The Federal government appears to be cracking down on agricultural water use as well as alleged pollution from ordinary agricultural activities, making it harder for farmers to cultivate or irrigate their land — and it also seems the feds are overreaching with the new enforcement initiatives, making further legal challenges a near certainty, according to Gary Baise, writing for Farm Futures. In this case the overreach includes questions about which federal agency actually has jurisdiction, granting it the authority to bring lawsuits, with troubling implications for farmers across the country.
- In the case, which originated in 2011, the Department of Justice sued a farmer for allegedly discharging pollutants from disking or chisel plowing his farmland into the nearby Coyote River. The DOJ brought the lawsuit on the recommendation of the U.S. Army Corps of Engineers, whose representatives observed the alleged discharge.
- This is highly unusual, Baise points out, because this kind of tilling is widely assumed to be exempt from enforcement under the Clean Water Act. Furthermore, in all other cases pertaining to this sort of discharge, the lawsuits have been brought on the recommendation of the Environmental Protection Agency (EPA).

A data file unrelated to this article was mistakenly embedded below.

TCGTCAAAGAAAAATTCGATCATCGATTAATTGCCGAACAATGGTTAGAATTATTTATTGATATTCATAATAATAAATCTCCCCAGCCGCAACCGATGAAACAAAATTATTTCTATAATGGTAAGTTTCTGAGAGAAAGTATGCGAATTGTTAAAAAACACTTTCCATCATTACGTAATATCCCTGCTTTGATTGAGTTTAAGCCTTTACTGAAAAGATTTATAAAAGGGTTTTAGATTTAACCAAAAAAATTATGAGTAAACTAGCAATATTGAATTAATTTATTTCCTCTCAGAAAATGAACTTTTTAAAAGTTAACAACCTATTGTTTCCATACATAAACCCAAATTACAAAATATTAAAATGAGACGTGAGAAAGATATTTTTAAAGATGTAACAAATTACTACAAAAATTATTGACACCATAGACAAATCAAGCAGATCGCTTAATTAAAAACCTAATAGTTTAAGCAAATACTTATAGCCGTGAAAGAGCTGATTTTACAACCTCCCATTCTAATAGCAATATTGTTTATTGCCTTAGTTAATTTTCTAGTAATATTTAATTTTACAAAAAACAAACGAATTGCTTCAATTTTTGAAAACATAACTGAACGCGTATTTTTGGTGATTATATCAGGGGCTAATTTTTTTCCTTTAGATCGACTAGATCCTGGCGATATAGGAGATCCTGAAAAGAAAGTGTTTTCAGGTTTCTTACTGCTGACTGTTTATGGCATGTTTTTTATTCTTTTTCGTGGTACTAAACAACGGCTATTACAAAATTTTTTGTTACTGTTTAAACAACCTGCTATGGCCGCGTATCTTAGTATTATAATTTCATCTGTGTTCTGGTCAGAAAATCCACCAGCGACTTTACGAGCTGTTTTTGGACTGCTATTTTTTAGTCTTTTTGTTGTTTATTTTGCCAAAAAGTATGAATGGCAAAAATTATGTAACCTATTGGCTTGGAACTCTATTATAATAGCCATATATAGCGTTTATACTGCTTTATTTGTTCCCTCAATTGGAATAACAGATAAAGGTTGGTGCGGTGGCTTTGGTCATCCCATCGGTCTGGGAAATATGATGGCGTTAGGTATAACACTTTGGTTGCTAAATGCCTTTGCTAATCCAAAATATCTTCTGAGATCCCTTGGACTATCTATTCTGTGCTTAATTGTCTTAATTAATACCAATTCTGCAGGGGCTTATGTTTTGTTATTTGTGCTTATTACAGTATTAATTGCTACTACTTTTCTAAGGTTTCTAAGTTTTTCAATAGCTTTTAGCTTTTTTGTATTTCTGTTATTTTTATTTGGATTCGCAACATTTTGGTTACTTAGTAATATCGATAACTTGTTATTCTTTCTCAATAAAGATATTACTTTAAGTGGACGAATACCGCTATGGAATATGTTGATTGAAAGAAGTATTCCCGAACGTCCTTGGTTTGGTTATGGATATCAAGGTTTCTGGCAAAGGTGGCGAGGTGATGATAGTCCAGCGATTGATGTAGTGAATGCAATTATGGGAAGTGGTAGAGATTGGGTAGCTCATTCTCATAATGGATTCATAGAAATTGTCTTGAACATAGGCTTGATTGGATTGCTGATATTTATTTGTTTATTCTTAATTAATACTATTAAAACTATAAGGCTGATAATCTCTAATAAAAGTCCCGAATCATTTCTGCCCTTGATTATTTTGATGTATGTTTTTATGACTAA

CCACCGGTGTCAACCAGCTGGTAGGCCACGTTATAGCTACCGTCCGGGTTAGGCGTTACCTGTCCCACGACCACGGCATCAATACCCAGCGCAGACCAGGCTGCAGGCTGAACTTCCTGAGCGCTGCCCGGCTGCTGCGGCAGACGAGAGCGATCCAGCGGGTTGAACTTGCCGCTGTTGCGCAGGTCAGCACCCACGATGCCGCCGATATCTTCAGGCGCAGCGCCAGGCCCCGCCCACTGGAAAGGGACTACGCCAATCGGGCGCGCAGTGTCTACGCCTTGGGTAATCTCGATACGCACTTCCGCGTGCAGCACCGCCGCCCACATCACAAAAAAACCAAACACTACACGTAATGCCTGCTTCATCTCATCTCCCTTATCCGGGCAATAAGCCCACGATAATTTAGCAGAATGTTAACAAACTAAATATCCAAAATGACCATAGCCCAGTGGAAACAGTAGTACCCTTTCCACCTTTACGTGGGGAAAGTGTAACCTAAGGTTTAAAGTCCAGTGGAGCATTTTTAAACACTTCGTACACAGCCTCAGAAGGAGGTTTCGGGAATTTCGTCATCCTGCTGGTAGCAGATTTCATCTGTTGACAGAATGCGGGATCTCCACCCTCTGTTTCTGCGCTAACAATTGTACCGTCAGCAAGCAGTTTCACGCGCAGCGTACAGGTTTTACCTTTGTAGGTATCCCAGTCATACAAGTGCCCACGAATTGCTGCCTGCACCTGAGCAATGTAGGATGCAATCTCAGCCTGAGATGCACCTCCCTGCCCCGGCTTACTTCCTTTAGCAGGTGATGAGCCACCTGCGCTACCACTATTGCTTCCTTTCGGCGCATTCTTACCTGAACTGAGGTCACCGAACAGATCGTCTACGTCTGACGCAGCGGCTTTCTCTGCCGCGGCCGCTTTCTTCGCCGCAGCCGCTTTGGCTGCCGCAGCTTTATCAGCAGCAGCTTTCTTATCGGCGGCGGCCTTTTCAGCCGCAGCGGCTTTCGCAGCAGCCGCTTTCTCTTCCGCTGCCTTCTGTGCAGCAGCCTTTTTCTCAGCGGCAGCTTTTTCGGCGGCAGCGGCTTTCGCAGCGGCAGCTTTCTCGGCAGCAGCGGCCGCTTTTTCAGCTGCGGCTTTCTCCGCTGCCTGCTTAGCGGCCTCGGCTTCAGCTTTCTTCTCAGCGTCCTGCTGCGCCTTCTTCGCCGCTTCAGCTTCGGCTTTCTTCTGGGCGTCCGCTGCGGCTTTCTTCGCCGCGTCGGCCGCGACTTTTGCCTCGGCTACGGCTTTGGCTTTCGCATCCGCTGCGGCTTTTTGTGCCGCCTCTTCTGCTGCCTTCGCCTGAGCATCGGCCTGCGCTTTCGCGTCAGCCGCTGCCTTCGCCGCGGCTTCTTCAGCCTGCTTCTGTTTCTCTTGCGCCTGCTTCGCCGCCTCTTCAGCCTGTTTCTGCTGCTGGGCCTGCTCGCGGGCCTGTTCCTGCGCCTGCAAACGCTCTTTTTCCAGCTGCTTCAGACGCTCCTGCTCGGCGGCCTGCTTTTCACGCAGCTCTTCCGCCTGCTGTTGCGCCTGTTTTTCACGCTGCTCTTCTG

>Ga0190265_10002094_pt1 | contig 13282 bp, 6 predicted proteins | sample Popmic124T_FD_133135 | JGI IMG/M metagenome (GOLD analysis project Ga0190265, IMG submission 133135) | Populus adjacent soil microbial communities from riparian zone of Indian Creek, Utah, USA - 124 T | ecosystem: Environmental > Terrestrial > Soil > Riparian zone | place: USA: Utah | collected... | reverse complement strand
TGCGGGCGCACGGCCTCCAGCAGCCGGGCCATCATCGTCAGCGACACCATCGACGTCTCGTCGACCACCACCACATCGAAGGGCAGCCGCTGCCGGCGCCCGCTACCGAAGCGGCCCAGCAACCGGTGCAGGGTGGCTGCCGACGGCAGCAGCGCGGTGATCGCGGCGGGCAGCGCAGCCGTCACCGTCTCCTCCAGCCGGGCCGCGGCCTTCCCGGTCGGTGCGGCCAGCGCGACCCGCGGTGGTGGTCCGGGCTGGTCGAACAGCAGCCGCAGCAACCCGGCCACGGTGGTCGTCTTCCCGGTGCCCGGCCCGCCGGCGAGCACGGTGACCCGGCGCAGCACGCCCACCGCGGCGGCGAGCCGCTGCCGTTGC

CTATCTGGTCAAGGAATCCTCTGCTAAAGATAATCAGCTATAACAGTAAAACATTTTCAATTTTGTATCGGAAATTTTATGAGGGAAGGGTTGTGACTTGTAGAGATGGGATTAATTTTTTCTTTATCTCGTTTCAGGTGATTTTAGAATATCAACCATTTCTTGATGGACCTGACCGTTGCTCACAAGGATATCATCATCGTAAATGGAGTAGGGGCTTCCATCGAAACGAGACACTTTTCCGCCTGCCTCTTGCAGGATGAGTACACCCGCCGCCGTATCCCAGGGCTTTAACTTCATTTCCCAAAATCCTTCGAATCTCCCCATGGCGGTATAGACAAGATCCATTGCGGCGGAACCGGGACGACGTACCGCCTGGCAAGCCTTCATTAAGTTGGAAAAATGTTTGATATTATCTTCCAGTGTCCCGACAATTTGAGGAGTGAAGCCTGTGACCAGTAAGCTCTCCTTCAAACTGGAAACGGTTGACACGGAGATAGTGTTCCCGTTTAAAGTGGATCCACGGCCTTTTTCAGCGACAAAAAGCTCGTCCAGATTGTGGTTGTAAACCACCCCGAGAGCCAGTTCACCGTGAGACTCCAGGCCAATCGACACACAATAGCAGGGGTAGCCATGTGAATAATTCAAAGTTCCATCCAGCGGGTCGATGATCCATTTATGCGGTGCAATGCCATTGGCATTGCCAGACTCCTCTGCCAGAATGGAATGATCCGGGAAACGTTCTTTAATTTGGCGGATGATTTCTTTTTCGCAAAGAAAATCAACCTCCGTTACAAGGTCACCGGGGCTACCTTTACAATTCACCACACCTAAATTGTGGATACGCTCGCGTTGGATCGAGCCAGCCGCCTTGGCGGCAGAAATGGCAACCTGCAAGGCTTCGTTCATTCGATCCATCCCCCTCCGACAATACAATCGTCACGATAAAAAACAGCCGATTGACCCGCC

- The lawsuit holds out the possibility that in future the DOJ can sue any farmer on the recommendation of the Corps of Engineers, rather than solely on the recommendation of the EPA as has been the case in the past.
- However this contradicts legal precedent, Baise notes: “This issue has arisen before and was addressed by Attorney General opinion 197 in 1979. The opinion known as the Civiletti Memorandum declared that EPA, rather than the Corps, has the ultimate authority to construe what is a navigable water.”
- The implication is disturbing and contrary to general interpretation of the existing laws and regulations: “The Court in the LaPant case has given DOJ and the Corps unlimited power to pursue farmers. It has been the general belief of many CWA practitioners (including this one) that only EPA could pursue an alleged discharger not having a permit.”